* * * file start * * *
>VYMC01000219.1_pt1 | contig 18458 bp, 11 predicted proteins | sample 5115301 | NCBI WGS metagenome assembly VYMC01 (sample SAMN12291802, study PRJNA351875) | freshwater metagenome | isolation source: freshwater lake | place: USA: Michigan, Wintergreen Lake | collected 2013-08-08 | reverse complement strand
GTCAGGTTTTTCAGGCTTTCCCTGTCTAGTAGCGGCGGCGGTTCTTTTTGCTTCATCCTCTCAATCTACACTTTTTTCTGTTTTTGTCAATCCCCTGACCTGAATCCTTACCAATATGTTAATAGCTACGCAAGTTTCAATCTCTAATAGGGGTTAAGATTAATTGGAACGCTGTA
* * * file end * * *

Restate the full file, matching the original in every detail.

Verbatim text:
>VYMC01000219.1_pt1 | contig 18458 bp, 11 predicted proteins | sample 5115301 | NCBI WGS metagenome assembly VYMC01 (sample SAMN12291802, study PRJNA351875) | freshwater metagenome | isolation source: freshwater lake | place: USA: Michigan, Wintergreen Lake | collected 2013-08-08 | reverse complement strand
GTCAGGTTTTTCAGGCTTTCCCTGTCTAGTAGCGGCGGCGGTTCTTTTTGCTTCATCCTCTCAATCTACACTTTTTTCTGTTTTTGTCAATCCCCTGACCTGAATCCTTACCAATATGTTAATAGCTACGCAAGTTTCAATCTCTAATAGGGGTTAAGATTAATTGGAACGCTGTA